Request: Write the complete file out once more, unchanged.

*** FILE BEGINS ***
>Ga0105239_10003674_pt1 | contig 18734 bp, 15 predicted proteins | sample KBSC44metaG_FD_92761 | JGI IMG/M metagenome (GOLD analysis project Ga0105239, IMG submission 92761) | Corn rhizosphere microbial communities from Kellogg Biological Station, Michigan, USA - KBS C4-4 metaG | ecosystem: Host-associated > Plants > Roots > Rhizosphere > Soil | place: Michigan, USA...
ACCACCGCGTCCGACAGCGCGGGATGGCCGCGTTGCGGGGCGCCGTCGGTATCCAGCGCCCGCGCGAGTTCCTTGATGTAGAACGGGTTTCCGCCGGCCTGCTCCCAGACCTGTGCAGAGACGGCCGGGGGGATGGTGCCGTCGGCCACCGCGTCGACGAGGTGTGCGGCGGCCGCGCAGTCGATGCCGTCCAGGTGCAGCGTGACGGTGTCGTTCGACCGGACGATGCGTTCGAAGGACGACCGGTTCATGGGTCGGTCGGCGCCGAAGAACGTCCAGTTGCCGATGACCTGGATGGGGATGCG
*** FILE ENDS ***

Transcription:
>Ga0105239_10003674_pt1 | contig 18734 bp, 15 predicted proteins | sample KBSC44metaG_FD_92761 | JGI IMG/M metagenome (GOLD analysis project Ga0105239, IMG submission 92761) | Corn rhizosphere microbial communities from Kellogg Biological Station, Michigan, USA - KBS C4-4 metaG | ecosystem: Host-associated > Plants > Roots > Rhizosphere > Soil | place: Michigan, USA...
ACCACCGCGTCCGACAGCGCGGGATGGCCGCGTTGCGGGGCGCCGTCGGTATCCAGCGCCCGCGCGAGTTCCTTGATGTAGAACGGGTTTCCGCCGGCCTGCTCCCAGACCTGTGCAGAGACGGCCGGGGGGATGGTGCCGTCGGCCACCGCGTCGACGAGGTGTGCGGCGGCCGCGCAGTCGATGCCGTCCAGGTGCAGCGTGACGGTGTCGTTCGACCGGACGATGCGTTCGAAGGACGACCGGTTCATGGGTCGGTCGGCGCCGAAGAACGTCCAGTTGCCGATGACCTGGATGGGGATGCG